We don’t have to get into it. Not really. But did the Academy not see the dresses in Portrait of a Lady on Fire? Or Jamie Lee Curtis’ outfits in Knives Out? I mean…c’mon. Usually, I will put a still from one of the relevant nominated films here as a means of priming the conversation. Instead:
There is this idea in Oscar predicting that the Best Editing category is a strong predictor of Best Picture. Netting a nomination in this category is a good sign for any Best Picture hopeful. There isn’t any rhyme or reason to this correlation, as far as I know. But the numbers bear it out. Since 1980, only one film has won Best Picture without being nominated for Best Editing. That film was Birdman, a film notable for its hidden edits in an attempt to appear as though it were one shot. This sounds similar to a recent Best Picture nominee who didn’t receive a Best Editing nomination…huh. Interesting.
What is of import to this article, though, is not the Best Picture potential of 1917. It is the potential of the five nominees for Best Editing.
Twitter was ablaze the morning the Oscar nominations were announced. Joker received 11 (count ’em, 11!) nominations? No The Farewell? No Uncut Gems? No J-Lo? No Greta Gerwig for Best Director? No this. No that. Why this, but not that? There was room for X, but they choose Y? Blah-blah-blah.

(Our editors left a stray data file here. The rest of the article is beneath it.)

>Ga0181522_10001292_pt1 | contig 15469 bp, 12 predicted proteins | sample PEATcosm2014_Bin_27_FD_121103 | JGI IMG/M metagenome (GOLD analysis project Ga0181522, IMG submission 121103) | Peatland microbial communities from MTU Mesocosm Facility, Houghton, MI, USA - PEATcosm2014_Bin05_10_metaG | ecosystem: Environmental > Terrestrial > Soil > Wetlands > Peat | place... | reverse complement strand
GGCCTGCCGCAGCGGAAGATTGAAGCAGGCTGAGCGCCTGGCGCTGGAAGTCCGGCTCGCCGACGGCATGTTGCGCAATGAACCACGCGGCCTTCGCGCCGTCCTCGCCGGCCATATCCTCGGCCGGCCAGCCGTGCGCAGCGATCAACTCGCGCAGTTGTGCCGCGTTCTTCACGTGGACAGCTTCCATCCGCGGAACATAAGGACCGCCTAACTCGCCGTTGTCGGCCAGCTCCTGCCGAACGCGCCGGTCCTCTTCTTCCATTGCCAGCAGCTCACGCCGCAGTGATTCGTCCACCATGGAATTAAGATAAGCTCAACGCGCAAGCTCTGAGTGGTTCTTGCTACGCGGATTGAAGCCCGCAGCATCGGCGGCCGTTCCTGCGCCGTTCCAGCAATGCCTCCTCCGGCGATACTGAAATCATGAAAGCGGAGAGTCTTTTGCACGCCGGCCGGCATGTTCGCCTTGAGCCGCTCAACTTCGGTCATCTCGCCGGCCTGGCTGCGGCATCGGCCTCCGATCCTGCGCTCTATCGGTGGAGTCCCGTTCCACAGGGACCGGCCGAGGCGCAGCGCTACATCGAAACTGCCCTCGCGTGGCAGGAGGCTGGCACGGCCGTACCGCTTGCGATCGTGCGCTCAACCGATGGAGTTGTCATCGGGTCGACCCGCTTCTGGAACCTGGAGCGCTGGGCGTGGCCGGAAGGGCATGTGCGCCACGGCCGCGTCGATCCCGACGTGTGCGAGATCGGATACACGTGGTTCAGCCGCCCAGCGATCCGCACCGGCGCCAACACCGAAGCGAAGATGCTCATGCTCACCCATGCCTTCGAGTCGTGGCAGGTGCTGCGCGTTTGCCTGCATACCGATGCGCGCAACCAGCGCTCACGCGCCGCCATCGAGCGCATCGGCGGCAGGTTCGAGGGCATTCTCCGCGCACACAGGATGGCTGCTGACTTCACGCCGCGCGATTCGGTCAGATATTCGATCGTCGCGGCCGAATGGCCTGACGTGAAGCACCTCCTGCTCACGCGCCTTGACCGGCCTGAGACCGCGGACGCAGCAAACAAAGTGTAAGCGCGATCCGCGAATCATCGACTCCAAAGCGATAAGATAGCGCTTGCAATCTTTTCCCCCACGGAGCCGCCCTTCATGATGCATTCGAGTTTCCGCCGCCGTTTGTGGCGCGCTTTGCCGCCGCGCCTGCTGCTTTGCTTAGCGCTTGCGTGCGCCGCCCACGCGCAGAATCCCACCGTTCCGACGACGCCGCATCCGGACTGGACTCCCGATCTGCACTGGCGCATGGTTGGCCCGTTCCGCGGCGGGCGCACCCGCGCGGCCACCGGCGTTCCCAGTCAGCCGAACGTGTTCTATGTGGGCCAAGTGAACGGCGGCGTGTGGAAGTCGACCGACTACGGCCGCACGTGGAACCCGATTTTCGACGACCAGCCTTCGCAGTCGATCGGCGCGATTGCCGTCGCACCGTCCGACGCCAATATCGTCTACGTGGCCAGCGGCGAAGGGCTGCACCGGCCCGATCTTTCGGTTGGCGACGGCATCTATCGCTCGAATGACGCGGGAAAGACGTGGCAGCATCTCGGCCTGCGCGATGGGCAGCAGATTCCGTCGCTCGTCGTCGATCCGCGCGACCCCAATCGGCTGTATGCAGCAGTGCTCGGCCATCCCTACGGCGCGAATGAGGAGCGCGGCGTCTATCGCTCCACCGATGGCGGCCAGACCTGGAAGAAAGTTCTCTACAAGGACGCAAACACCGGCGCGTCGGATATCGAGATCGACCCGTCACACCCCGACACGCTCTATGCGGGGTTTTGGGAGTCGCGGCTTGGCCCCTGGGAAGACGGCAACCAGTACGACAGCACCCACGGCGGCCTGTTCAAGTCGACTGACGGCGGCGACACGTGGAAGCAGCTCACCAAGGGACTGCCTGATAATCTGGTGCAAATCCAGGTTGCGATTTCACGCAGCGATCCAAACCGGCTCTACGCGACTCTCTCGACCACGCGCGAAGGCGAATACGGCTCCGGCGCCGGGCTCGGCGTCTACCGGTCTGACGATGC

The grumblings from Film Twitter is not without their merit. The Academy is known for its massive oversights year after year, and this has become particularly evident in the past few years. But there is a futile exhaustion to the Film Twitter banter, which is equal parts righteous, ironic, furious, annoyed, and contrarian. The reality is that the Academy is a somewhat arbitrary selection of industry insiders choosing what is culturally relevant. It has its limited import, but it is not worth getting up in arms about.
Jojo Rabbit is a tonal minefield. Taking place during the waning months of World War II and featuring a 10-year-old boy’s imaginary friend version of Hitler (played by writer-director Taika Waititi), the film is an anti-hate dramedy with plenty of Third Reich hate being tossed around as jokes of absurdity.
The 10-year-old gives the film its perspective. Jojo Betzler (Roman Griffin Davis) stands in front of the mirror pumping himself up for Continue reading Review: Jojo Rabbit – Fantastic Fest 2019